Center for American Progress

Removing Barriers and Reinvesting in Public Health Research on Gun Violence
Fact Sheet

Removing Barriers and Reinvesting in Public Health Research on Gun Violence

For two decades, public health research on gun violence has been stifled by a restrictive law and lack of funding.

Doctors for America presents a petition at a press conference on December 2, 2015, in Washington, D.C. (ThinkProgress/Alex Zielinski)
Doctors for America presents a petition at a press conference on December 2, 2015, in Washington, D.C. (ThinkProgress/Alex Zielinski)

Bottom Line: With more than 33,000 gun deaths and more than 84,000 nonfatal shootings occurring in the United States each year, the U.S. Congress must act to remove the restriction that limits the ability of the Centers for Disease Control and Prevention, or the CDC, and the National Institutes of Health, or NIH, to conduct research on gun violence and appropriate sufficient funding for this life-saving research.

Gun violence in the United States is an urgent public health crisis.

  • A person is killed with a gun every 15 minutes in the United States.
  • During 2014 alone, there were 10,945 gun homicides in the United States. That is more than double the number of U.S. soldiers who were killed in combat during the wars in Iraq and Afghanistan combined.
  • The gun murder rate in the United States is more than 25 times higher than the average gun murder rate of other developed countries.
  • Nearly two-thirds of gun fatalities annually are the result of suicide.
  • The approximate cost of gun violence in the United States is $229 billion per year.

A restrictive policy rider enacted by gun lobby allies in Congress has prevented adequate public health research on gun violence for the past two decades.

  • In 1996, allies of the gun lobby added a rider to the CDC budget that prevented the agency from spending any funds to “advocate or promote gun control.” That year, Congress also reduced the funding appropriated to the CDC by $2.6 million—the exact amount that the CDC spent on gun violence research the previous year.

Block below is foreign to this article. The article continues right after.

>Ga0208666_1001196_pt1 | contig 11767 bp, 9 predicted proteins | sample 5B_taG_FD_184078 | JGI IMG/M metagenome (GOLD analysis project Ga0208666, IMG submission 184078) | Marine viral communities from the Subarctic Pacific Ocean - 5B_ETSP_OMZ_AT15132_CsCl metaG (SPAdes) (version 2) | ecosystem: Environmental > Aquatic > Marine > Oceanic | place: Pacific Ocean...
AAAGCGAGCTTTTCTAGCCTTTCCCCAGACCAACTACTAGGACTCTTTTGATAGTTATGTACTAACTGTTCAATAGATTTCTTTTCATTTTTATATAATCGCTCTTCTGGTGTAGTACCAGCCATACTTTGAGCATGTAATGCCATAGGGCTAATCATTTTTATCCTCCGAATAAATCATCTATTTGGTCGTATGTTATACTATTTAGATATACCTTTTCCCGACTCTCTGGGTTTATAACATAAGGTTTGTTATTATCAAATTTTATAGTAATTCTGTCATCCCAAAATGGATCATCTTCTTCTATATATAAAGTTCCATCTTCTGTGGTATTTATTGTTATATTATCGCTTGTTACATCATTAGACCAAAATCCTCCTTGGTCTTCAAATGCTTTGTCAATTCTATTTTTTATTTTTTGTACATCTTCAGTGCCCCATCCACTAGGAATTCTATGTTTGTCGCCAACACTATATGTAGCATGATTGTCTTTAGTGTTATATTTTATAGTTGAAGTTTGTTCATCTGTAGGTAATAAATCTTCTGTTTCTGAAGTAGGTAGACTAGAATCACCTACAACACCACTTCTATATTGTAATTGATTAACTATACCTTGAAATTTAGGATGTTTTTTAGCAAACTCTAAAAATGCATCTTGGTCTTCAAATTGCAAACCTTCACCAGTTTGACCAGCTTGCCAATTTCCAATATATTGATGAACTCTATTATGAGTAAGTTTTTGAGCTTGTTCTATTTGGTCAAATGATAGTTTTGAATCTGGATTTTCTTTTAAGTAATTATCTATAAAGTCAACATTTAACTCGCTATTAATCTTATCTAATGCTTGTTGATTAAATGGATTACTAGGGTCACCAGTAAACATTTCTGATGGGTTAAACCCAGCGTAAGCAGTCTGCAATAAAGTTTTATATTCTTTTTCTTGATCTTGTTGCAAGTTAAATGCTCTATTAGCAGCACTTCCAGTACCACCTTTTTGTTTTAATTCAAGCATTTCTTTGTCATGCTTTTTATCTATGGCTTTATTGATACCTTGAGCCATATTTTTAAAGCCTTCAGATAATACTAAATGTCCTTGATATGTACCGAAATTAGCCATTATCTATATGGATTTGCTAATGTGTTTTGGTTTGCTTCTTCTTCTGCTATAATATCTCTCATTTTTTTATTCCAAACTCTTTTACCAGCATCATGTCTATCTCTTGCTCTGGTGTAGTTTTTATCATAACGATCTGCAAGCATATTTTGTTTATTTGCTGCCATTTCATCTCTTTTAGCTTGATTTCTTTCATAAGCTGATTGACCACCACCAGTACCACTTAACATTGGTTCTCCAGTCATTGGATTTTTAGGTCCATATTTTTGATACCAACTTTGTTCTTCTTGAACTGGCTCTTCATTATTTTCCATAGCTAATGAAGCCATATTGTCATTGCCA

• A similar rider was added to the NIH budget in 2011.
  • These riders—while not outright bans on research relating to gun violence—have had a substantial chilling effect on such research.
    • Average annual funding for the CDC’s research on firearm injury prevention between 2009 and 2012 was 96 percent lower than the average annual funding between 1993 and 1996.
    • This has created a substantial information vacuum about the causes and consequences of gun violence in the United States.

The original author of this restriction—former Rep. Jay Dickey (R-AR)—has rescinded his support for the provision and has urged Congress to resume public health research on gun violence.

  • “Research could have been continued on gun violence without infringing on the rights of gun owners, in the same fashion that the highway industry continued its research without eliminating the automobile… it is my position that somehow or someway we should slowly but methodically fund such research until a solution is reached. Doing nothing is no longer an acceptable solution.”